Hello! Erin here.
I stumbled upon these AWESOME lesson plans when I was visitng the official Black History Month website at AfricanAmericanHistoryMonth.gov. This collection of lesson plans was featured in the “For Teachers” section of the website, so I decided to peruse them. These lesson plans are from Smithsonian Folkways Recordings. These are great for teaching music, poetry or history any time of the year, but they are an especially engaging way to bring standards-based content about Black History Month into your classroom. The best thing about these is that they are all created by teachers who are in the classroom every day!
“Love Is the Thing to Make It Fall”: African-American Music in Alabama before and during the Civil Rights Movement
For grades 3-5
This set of lessons is an introduction to African-American music in Alabama through children’s songs of the 1950s as well as freedom songs of the 1960s. In addition to attentive listening, students will sing, play instrucments, imrpovise, move and play games.
Singing for Justice: Following the Muscial Journey of “This Little Light of Mine”
For grades 4-8
Students will learn the history behind “This Little Light of Mine,” following the song thruogh slavery, the civil rights movement and up to its current day applications. Students will also learn to sing the song itself in multiple languages and will be prompted to write about their learning experiences after each session. At the end, there will be an opportunity for students to add their own verses to the song, based on the writing they did through each portion of the lesson.
Songs, Sounds and Stories form the Georgia Sea Islands
For grades K-12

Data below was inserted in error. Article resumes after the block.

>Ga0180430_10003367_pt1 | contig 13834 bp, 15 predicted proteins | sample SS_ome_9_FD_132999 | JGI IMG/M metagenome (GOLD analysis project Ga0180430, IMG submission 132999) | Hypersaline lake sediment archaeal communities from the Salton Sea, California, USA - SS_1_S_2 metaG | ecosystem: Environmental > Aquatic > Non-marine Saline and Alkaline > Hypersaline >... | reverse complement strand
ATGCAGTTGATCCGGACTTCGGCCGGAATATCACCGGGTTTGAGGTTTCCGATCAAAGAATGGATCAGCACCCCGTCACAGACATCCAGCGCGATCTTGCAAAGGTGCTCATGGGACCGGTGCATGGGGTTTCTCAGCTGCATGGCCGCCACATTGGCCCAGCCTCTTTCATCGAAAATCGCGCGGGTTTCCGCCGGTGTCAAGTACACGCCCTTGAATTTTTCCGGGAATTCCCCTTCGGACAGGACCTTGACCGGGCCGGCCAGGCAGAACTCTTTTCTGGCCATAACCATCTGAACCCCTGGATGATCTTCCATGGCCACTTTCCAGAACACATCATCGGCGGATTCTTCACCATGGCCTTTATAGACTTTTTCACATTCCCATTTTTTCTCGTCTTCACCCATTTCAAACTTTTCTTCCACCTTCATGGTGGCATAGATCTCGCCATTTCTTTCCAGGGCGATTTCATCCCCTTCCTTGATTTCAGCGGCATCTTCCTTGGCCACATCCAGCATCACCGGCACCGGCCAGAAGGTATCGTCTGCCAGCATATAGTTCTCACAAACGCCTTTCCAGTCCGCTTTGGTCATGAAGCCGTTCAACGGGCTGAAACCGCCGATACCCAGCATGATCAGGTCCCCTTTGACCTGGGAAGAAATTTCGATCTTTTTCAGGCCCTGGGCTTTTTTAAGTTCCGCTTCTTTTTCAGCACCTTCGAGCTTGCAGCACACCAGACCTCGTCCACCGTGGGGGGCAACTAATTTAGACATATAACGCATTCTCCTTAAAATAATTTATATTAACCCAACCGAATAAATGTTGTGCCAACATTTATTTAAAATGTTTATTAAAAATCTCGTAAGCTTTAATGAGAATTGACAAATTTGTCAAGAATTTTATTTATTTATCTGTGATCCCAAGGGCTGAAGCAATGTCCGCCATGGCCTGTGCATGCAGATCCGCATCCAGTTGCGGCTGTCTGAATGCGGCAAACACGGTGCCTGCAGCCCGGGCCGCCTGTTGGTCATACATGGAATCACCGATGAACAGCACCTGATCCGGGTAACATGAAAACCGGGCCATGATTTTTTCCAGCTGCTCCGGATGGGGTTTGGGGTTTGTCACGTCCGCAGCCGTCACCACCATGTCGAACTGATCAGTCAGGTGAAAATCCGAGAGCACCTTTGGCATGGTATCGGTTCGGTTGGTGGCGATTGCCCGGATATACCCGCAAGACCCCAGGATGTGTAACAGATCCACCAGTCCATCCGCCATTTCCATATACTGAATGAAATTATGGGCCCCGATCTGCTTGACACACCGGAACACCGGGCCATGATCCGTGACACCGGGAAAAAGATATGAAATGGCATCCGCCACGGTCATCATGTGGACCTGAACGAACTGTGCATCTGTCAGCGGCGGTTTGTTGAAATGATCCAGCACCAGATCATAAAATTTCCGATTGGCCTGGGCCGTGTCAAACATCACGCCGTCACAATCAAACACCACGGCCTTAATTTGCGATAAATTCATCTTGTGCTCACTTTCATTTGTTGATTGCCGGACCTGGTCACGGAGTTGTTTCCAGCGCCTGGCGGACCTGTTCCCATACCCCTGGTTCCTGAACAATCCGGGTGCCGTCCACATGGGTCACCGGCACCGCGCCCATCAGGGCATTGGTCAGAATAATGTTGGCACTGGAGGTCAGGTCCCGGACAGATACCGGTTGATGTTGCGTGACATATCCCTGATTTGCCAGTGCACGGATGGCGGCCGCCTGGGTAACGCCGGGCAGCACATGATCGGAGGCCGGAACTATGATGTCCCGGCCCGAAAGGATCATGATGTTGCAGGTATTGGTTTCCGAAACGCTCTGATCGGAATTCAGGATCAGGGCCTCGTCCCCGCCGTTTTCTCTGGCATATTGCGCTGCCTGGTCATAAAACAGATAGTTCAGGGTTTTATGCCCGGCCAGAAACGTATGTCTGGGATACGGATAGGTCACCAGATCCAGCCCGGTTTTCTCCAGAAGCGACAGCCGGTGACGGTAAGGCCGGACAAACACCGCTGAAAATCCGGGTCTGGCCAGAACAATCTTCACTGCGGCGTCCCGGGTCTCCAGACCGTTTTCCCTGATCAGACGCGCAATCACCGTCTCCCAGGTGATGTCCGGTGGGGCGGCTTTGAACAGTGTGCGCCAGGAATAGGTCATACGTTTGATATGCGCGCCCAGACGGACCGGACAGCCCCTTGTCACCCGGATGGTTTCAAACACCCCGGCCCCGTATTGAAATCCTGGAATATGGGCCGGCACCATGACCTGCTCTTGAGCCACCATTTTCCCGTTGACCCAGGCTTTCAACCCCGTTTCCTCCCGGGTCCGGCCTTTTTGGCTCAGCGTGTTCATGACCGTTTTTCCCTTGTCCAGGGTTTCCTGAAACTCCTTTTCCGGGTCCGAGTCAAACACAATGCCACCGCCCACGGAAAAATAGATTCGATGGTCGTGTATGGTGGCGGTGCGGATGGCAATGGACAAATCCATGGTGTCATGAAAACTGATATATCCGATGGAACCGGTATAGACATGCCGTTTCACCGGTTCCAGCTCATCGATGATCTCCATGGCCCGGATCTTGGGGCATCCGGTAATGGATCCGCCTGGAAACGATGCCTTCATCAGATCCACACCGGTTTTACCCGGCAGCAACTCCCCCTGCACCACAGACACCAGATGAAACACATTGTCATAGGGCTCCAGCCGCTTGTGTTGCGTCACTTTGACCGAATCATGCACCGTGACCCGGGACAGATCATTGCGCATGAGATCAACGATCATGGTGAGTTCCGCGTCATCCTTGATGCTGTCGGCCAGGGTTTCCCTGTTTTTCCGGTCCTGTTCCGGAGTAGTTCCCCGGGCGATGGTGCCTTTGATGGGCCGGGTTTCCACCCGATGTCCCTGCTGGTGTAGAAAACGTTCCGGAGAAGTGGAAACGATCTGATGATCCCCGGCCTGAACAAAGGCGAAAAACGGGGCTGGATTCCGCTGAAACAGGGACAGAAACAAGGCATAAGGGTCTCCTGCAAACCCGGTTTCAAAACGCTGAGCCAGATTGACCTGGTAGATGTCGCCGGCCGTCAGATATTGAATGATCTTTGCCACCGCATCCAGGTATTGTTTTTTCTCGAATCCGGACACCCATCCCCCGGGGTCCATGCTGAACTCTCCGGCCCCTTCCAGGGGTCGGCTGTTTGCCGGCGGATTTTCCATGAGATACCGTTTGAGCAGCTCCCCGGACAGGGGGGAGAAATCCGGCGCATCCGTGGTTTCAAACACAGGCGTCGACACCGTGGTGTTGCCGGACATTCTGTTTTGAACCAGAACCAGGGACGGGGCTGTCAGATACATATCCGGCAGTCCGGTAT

Learn about the Gullah culture in the United States. Utilize polyrythms and call-and-response, critical listening and language skills, muscal play, vocal improvisation, and the 12-bar blues. Discover the righ traditions of the Gullah culture that have helped to shape our American musical culture today. This is mean for use in a wide range of classrooms and grade levels.
Protest Songs: A Muscial Introduction
For grades 6-8
Through singing and listening to famous protest songs, students will learn to discuss the muscal significance as well as the social and historical context of these songs.
The Vocal Blues: Created in the Deep South of the U.S.
For grades 6-12
Learning 12-bar blues form through singing and theory provides students a medium for discussion of the blues. Students will have the opportunity to write and perform their own 12-bar Blues verses.
The Birth of an Icon: Learning and Performing the Origins of the Drum Set and Early Jazz Drumming in New Orleans, Louisiana
For grades 5-12
This lesson provides an intorduction to drum set history and teaches students to perform preliminary New Orleans brass band and early jazz drumming rhythms.
Blending African and Irish Sensibilities in Virginia’s Music
For grades 3-8
As early as the 1700’s enslaved Africans and Irish immigrants residing in the Blue Ridge Mountains of Virginia lived in close proximity. During this time, a unique blend of both groups’ cultures took place in a way that greatly impacted music. This unit features listening and movement, as well as activitiesto explore and respond to this music tradition.
Hootenanny, Hootin’ Annie, Will You Dance with Me? Music of the American Folk Music Revival
For grades 3-6
This lesson introduces students to the music of the American Folk revial that developed between the 1940s and 1960s with notable figures such as Pete Seeger, Burl Ives, Jean Ritchie, Paul Robeson, and many others. The point of this lesson is to acvitely engage students with some of the music, allow them to understand the movement’s underlying values of inclusion and peace, and to reveal some of the cultural influences on this musical movement, ranging from African American spirituals to chinese folk songs. Students will engage in a number of activities from singing and clapping to contra dancing.
Having Our Say: The Music of the Mardi Gras Indians
For all grades
This unit introduces students to the culture and music of Mardi Gras Indians, an importnat African American phenomenon that takes place in New Orleans. Students will examine the tradition and its culture-bearers, listen to and analyze Mari Gras Indian music and ezamine the multiple cultural influences that have contributed to the tradition. Students will gain experience in listening, movement and performance, which will enrich their sense of the musical and cultural complexity of this phenomenon.